The leader of Colombia’s largest rebel group proposed talks with the country’s incoming government while accusing President-elect Juan Manuel Santos of corruption and ties to drug traffickers.
“We should talk,” Alfonso Cano, chief of the Revolutionary Armed Forces of Colombia, said in a video posted on an affiliated website. “We are still dedicated to looking for political exits. We hope that the government will reflect, that it won’t deceive the country anymore.”
Cano’s message is his first public reaction to the election of Santos, who as defense minister under President Alvaro Uribe delivered some of the biggest blows against the group known as the FARC, including a 2008 air strike in Ecuador that killed Raul Reyes, the guerillas’ No.2 leader. Cano, who is in hiding, became the group’s chief two years ago following the death of FARC founder Manuel Marulanda.
Colombia’s military, backed by more than $500 million a year in U.S. aid, has been closing in on Cano in recent weeks. Earlier this month, army forces captured a guerrilla fighter who goes by the alias Araceli Guerrero, who was in charge of one of the security perimeters that protect the leader of the half- century insurgency. Two other guerrillas were killed.
Cano, dressed in a brown, long-sleeved shirt and wearing glasses, expressed regret that the insurgency he leads had forced “Colombians to kill each other.”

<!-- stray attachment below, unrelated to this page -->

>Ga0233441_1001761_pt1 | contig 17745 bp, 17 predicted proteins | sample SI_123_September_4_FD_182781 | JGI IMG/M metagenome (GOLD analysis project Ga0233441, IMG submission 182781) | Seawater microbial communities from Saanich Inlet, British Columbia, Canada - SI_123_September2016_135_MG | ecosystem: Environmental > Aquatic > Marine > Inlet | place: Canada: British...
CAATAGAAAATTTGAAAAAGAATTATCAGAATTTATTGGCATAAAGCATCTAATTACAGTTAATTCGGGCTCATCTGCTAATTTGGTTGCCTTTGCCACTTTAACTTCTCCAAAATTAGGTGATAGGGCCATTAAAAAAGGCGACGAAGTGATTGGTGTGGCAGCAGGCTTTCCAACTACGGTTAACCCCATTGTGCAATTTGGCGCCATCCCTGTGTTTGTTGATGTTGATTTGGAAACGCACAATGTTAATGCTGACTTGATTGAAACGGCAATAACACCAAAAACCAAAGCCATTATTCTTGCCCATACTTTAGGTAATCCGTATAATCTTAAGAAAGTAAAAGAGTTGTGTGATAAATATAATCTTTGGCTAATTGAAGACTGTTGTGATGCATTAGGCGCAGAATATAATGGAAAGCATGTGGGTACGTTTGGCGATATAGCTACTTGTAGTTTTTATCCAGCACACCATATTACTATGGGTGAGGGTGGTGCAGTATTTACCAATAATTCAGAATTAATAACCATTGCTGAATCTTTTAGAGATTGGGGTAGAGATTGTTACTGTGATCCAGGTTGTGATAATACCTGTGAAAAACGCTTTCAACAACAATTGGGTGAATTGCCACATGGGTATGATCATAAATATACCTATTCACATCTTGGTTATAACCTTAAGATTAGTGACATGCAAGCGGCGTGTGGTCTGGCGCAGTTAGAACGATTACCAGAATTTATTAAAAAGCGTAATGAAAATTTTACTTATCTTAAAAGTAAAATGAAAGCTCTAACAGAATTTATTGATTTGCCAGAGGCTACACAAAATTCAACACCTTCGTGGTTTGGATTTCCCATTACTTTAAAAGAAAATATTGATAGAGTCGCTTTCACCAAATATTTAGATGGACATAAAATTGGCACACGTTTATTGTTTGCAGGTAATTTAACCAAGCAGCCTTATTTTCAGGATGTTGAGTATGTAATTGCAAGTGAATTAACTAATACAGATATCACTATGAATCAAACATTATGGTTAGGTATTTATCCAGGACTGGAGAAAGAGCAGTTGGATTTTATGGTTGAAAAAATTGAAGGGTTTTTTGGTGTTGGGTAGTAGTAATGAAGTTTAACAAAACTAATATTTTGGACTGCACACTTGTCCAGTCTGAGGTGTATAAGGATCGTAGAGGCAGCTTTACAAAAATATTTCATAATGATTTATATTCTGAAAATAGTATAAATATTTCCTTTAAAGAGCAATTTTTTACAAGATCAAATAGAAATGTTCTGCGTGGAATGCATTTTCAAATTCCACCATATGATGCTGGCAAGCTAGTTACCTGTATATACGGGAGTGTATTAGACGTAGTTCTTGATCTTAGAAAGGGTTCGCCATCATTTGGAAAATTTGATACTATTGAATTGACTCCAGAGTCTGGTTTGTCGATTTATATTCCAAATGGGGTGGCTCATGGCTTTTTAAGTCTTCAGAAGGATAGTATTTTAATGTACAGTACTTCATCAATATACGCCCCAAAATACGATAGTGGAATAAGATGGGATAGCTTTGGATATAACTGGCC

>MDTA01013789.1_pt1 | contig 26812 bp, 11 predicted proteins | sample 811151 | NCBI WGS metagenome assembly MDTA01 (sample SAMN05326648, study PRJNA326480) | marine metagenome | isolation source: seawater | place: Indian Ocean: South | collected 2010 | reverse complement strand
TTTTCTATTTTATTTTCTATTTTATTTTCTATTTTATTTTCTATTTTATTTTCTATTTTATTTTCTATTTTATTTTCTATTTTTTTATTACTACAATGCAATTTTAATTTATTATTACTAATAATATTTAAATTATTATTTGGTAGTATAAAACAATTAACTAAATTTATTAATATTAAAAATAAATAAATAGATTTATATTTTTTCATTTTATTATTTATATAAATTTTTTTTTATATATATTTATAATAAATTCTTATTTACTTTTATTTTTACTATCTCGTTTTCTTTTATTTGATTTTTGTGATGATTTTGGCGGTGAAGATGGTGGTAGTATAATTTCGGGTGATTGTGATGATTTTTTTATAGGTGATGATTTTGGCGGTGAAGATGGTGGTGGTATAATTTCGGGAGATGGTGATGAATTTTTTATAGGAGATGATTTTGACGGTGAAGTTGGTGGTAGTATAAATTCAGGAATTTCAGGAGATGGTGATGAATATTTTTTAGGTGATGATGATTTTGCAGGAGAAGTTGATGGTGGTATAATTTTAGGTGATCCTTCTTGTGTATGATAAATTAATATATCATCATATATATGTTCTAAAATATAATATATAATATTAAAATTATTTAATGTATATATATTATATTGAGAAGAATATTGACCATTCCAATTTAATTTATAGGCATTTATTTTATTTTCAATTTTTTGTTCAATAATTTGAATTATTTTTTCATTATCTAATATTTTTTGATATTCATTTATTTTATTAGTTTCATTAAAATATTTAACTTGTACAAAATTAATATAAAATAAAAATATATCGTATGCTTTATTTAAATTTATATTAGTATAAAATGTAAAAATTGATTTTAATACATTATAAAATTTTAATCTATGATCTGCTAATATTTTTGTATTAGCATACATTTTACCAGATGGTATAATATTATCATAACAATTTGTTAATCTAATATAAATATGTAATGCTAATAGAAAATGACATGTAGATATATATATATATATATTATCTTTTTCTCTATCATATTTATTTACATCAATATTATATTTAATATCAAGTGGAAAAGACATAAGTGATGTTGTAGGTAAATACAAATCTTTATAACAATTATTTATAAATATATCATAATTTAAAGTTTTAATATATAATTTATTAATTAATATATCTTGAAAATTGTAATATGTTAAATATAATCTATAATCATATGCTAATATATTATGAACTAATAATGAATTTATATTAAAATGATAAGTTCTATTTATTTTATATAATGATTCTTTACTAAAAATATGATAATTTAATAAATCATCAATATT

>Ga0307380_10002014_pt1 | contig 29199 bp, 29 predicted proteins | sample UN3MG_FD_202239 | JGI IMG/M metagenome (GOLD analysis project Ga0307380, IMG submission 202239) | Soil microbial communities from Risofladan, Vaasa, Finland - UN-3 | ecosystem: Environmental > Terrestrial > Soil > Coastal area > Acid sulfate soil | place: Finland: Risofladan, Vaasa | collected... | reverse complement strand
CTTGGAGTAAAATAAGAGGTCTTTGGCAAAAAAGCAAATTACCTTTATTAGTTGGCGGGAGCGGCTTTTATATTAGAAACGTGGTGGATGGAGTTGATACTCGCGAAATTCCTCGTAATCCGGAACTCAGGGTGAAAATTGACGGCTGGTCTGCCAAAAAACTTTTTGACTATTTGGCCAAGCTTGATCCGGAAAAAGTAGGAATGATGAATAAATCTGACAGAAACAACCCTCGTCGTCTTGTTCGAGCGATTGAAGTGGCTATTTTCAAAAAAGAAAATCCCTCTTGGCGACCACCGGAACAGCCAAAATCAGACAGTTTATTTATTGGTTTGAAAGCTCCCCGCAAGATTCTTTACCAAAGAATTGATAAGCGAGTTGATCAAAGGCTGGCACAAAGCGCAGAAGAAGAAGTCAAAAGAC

“We are convinced Colombia can close the doors on the civil war if it finds the right track,” he said. “All the guerrillas know that since 1964 we have said we need to converse in order to find political ways out of the situations that are generating armed confrontations.”
Even as he called for talks, Cano also said Santos’s election was tainted and his government corrupt.
“It is soaked in illegitimacy because it has been profoundly penetrated by drug trafficking, by administrative corruption, by impunity,” Cano said.
Cano didn’t provide any evidence to support the allegations of corruption or drug ties.
Calls to Santos’s press office seeking comment weren’t immediately returned.
The FARC, which is classified as a terrorist organization by the U.S. and the European Union, was founded in 1964 as a rural, peasant, Marxist insurgency. The group a decade ago numbered about 18,000 and has been whittled down to half that since 2002, when Uribe ordered an offensive against the rebels.
The FARC traffics in cocaine to fund its activities, according to the U.S. government. It also stages kidnappings for ransom.
Uribe leaves office on Aug. 7 after enjoying an approval rating of more than 60 percent because of his success in driving the FARC and other guerrilla groups out of Colombia’s urban areas and into its remote jungles and small towns.
Last week, Uribe’s government released evidence that it claims proves that neighbor Venezuela is sheltering rebels in 87 camps. Venezuelan President Hugo Chavez denied the charges and broke off diplomatic relations with Colombia in response, saying the accusations were a pretext for an invasion by Colombia and its ally the U.S.